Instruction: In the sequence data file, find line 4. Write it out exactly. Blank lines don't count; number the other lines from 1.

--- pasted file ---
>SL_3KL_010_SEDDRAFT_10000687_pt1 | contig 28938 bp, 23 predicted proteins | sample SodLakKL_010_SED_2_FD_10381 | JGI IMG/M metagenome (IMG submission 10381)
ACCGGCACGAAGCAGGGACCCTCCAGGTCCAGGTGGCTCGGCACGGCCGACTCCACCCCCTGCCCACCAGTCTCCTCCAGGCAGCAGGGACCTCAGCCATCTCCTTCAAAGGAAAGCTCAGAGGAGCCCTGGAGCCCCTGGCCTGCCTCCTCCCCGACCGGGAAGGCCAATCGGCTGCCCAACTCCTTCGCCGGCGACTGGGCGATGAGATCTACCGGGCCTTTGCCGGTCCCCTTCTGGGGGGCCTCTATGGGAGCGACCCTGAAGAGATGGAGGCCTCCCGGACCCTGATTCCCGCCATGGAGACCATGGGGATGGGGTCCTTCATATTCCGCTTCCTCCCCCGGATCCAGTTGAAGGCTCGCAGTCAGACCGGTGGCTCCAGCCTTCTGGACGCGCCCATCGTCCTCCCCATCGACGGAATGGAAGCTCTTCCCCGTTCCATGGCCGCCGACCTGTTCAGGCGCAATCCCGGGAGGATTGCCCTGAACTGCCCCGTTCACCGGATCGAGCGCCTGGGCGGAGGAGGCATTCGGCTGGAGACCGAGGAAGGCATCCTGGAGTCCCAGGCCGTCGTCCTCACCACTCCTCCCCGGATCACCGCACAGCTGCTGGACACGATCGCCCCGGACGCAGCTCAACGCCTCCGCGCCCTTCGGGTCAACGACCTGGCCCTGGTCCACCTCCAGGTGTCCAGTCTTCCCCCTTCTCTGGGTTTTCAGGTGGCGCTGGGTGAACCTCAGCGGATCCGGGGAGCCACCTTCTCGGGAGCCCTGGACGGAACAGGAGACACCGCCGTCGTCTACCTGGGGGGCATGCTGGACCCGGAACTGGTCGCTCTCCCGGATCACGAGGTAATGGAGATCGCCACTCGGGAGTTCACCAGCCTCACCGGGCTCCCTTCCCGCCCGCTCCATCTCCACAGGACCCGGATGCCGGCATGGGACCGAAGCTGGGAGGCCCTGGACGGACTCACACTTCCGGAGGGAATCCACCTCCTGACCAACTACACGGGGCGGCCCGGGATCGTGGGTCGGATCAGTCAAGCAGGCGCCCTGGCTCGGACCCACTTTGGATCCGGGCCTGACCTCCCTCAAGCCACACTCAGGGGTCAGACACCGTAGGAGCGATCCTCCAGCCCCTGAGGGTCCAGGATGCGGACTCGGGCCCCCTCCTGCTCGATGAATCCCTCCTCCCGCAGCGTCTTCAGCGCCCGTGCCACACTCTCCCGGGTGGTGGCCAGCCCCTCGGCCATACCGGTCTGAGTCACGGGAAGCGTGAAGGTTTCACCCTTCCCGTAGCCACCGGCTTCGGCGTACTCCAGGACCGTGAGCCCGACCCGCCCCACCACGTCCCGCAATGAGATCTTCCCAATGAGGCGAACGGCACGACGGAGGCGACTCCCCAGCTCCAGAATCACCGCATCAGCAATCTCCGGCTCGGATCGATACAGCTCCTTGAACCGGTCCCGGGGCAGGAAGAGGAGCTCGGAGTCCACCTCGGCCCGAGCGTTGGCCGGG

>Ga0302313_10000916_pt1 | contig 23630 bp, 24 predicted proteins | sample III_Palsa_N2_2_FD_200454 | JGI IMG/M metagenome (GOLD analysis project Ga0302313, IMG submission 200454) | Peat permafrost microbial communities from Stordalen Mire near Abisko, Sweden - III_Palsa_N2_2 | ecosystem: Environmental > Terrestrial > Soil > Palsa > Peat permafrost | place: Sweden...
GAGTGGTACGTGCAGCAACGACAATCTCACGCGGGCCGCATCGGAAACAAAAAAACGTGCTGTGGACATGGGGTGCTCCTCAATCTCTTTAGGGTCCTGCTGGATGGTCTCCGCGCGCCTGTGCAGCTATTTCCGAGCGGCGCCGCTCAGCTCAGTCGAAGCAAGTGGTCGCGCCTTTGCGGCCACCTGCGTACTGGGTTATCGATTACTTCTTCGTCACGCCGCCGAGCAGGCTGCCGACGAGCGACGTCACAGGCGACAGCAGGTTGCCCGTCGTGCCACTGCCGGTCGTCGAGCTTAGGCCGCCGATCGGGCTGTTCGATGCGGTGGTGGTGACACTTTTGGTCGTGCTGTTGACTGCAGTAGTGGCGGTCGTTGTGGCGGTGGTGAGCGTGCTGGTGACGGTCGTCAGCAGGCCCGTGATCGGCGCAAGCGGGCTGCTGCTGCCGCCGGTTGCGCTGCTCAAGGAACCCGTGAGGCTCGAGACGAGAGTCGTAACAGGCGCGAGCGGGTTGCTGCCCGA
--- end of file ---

GAGTGGTACGTGCAGCAACGACAATCTCACGCGGGCCGCATCGGAAACAAAAAAACGTGCTGTGGACATGGGGTGCTCCTCAATCTCTTTAGGGTCCTGCTGGATGGTCTCCGCGCGCCTGTGCAGCTATTTCCGAGCGGCGCCGCTCAGCTCAGTCGAAGCAAGTGGTCGCGCCTTTGCGGCCACCTGCGTACTGGGTTATCGATTACTTCTTCGTCACGCCGCCGAGCAGGCTGCCGACGAGCGACGTCACAGGCGACAGCAGGTTGCCCGTCGTGCCACTGCCGGTCGTCGAGCTTAGGCCGCCGATCGGGCTGTTCGATGCGGTGGTGGTGACACTTTTGGTCGTGCTGTTGACTGCAGTAGTGGCGGTCGTTGTGGCGGTGGTGAGCGTGCTGGTGACGGTCGTCAGCAGGCCCGTGATCGGCGCAAGCGGGCTGCTGCTGCCGCCGGTTGCGCTGCTCAAGGAACCCGTGAGGCTCGAGACGAGAGTCGTAACAGGCGCGAGCGGGTTGCTGCCCGA